Parents should be aware of the importance of spoon-feeding and the oral-motor development of the lips, tongue, and pharynx that accompany it. When starting solids and being introduced to the spoon, there are various essential motions involved, including scraping the food off the spoon, pushing the thin puree to the back of the pharynx, and swallowing a solid consistency. This motor movement is significantly different from the suck-and-swallow feeding motion your baby has performed thus far. Working these oropharyngeal muscles is also valuable for speech development, which is why you don't want to overdo pouches and deprive little ones of developing these critical skills.
When babies begin to eat "solid food" or purees, they typically make a tongue-thrust motion, pushing food out of their mouth. This food intake action is what they are used to when sucking, and learning to move food from the front of their mouths to the back is a new skill. Like most things, time, practice, and patience are essential when starting solids. Once your baby has strengthened this skill with thin purees, you can gradually offer foods with a thicker consistency. Ultimately, increasing the puree texture helps your baby learn to manipulate the food in their mouth. This process builds the skills they will need for small finger foods. Once finger foods are introduced, babies need to practice their index finger-thumb pincer grasp, a valuable skill for several reasons.
Besides oral-motor issues that can occur with the daily use of pouches, there are additional factors to consider. Part of learning about food and eating is experiencing it with multiple senses. Although food pouches provide taste, they remove the ability for your baby to experience food through sight, touch, or smell. We believe that stimulating all of the senses enhances the food and eating experience. So, while pouches can be advantageous, we suggest using this food delivery method sparingly, limiting use to a few times a week or for an on-the-go snack in a pinch.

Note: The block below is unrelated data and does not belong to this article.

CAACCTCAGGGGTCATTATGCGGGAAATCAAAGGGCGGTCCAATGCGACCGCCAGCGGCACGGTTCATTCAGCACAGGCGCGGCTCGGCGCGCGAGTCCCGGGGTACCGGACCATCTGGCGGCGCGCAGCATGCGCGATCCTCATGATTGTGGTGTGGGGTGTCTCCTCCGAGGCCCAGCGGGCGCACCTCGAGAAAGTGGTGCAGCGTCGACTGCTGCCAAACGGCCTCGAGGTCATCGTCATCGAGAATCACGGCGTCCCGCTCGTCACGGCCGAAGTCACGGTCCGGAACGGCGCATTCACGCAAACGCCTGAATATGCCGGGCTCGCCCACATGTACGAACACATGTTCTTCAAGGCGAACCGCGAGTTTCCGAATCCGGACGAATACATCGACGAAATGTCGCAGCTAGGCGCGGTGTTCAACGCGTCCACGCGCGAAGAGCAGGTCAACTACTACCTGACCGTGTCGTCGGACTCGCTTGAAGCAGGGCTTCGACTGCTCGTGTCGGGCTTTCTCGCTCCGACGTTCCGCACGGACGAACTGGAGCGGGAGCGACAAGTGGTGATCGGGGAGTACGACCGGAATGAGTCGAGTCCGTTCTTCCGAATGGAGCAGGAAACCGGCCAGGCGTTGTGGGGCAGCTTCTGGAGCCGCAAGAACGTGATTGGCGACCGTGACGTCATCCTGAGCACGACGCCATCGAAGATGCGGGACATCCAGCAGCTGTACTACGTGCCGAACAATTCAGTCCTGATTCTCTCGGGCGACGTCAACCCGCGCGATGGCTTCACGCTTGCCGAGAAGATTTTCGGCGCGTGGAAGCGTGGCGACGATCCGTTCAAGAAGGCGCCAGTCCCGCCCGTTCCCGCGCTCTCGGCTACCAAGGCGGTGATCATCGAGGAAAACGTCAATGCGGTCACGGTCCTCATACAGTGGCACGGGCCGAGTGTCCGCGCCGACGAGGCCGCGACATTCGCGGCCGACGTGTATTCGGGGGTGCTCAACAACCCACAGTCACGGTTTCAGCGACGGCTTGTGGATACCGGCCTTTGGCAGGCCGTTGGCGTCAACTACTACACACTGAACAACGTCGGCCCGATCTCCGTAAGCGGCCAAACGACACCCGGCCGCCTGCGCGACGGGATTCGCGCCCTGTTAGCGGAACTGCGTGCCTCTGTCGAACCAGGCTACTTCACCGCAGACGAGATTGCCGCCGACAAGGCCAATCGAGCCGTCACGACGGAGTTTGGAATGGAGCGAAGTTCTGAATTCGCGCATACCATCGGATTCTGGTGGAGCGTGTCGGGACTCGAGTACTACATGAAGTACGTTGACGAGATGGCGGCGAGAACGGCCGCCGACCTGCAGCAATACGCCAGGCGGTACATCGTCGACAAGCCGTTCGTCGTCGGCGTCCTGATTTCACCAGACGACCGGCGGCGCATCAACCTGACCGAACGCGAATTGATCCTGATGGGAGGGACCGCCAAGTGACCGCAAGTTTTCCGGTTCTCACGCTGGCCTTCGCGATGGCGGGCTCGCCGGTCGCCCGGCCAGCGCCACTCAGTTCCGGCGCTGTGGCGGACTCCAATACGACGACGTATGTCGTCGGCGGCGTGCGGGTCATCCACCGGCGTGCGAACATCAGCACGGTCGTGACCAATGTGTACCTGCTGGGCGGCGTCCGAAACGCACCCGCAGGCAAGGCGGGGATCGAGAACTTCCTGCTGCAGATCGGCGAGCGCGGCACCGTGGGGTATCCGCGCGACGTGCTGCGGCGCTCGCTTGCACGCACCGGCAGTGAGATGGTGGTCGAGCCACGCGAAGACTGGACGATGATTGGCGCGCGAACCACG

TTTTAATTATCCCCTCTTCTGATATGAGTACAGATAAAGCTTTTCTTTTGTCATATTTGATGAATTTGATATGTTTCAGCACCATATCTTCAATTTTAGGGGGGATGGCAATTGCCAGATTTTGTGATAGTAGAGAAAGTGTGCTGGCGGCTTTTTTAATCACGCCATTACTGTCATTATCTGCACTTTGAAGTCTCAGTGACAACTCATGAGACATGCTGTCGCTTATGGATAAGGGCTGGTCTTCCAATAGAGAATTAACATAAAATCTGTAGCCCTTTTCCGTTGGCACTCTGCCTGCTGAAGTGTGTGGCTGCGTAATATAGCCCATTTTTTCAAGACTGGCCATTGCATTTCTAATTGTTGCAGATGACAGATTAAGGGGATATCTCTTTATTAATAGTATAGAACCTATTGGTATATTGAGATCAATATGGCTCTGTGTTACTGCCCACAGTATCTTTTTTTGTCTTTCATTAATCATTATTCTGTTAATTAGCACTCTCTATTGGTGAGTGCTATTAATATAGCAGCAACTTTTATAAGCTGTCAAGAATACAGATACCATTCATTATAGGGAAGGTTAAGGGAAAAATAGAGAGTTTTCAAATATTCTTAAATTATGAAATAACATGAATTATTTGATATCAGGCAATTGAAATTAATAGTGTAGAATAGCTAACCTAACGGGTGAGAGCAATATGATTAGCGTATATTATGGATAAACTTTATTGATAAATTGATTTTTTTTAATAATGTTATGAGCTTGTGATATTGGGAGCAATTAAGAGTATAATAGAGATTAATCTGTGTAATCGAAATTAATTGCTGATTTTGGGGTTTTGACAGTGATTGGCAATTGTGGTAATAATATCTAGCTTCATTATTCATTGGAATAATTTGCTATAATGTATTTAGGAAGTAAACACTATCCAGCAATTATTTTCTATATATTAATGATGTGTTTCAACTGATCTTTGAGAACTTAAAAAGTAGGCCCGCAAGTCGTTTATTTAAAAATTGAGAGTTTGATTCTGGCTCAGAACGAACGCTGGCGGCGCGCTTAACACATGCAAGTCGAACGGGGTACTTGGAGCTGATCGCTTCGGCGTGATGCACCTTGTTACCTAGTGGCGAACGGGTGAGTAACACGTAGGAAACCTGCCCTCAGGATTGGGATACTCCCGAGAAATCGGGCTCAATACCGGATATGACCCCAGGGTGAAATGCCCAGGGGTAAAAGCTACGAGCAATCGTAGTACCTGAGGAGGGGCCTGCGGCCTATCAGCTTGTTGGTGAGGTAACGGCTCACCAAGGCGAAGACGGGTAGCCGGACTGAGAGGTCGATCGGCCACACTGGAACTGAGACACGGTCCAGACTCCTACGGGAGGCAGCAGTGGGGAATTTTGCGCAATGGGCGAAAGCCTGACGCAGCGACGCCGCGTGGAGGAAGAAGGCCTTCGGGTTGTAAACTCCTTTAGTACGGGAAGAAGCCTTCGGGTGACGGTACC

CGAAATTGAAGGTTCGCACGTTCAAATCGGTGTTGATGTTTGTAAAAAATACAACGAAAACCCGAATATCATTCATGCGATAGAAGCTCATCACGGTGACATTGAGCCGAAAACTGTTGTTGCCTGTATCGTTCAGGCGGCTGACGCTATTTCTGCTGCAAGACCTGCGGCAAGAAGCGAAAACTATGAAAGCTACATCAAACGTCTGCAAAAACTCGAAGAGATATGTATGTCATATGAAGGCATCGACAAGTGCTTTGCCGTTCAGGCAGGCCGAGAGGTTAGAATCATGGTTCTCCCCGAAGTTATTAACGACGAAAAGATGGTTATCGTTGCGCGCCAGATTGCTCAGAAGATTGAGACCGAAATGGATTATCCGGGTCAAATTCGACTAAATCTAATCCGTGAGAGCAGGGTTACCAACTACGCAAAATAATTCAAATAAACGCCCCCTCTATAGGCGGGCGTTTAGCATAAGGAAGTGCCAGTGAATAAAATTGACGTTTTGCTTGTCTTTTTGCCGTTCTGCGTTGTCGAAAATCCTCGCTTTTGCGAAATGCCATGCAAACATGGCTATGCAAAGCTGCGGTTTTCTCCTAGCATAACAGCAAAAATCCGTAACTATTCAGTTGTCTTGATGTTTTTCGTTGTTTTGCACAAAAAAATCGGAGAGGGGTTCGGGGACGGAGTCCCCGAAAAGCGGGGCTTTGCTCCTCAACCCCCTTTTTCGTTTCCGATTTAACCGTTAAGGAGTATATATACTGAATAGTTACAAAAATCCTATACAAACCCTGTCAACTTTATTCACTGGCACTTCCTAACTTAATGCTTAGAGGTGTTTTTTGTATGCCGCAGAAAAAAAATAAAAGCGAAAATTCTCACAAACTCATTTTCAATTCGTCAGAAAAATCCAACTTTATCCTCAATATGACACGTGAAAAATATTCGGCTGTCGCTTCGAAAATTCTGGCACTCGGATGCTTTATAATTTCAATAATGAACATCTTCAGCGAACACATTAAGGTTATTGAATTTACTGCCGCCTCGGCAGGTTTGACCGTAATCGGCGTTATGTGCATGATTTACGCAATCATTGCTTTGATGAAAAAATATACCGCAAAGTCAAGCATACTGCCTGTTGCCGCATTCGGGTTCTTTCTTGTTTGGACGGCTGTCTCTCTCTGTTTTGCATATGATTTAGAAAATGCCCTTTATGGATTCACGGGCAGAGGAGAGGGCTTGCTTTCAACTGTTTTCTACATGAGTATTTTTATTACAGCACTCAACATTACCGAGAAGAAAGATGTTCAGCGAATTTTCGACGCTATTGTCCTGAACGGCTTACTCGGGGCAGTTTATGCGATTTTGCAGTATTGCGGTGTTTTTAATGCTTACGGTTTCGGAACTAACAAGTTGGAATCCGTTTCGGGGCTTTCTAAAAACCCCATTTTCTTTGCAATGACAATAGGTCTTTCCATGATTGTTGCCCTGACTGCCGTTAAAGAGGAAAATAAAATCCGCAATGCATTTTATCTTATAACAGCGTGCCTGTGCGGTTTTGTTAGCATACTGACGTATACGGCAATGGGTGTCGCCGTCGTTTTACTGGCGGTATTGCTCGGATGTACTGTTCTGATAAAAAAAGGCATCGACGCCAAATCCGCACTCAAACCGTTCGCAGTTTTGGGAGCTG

Food pouches are available in reusable silicone and plastic, along with disposable plastic. Plastic versions typically have a zippered opening on the top or side for filling. Also, many pouches include accessory systems for filling or funnels to help the process when filling pureed contents.
Finding the perfect baby food storage system can take some planning and consideration. We believe our comprehensive list and research will kick start the process and make the search easier. While each product has pros and cons, any system will help make your life easier by extending the shelf-life of freshly prepared meals for your baby. Plus, they offer versatility, allowing you to continue use beyond the baby food stage.
— Juliet Spurrier, MD, Wendy Schmitz & Molly Bradac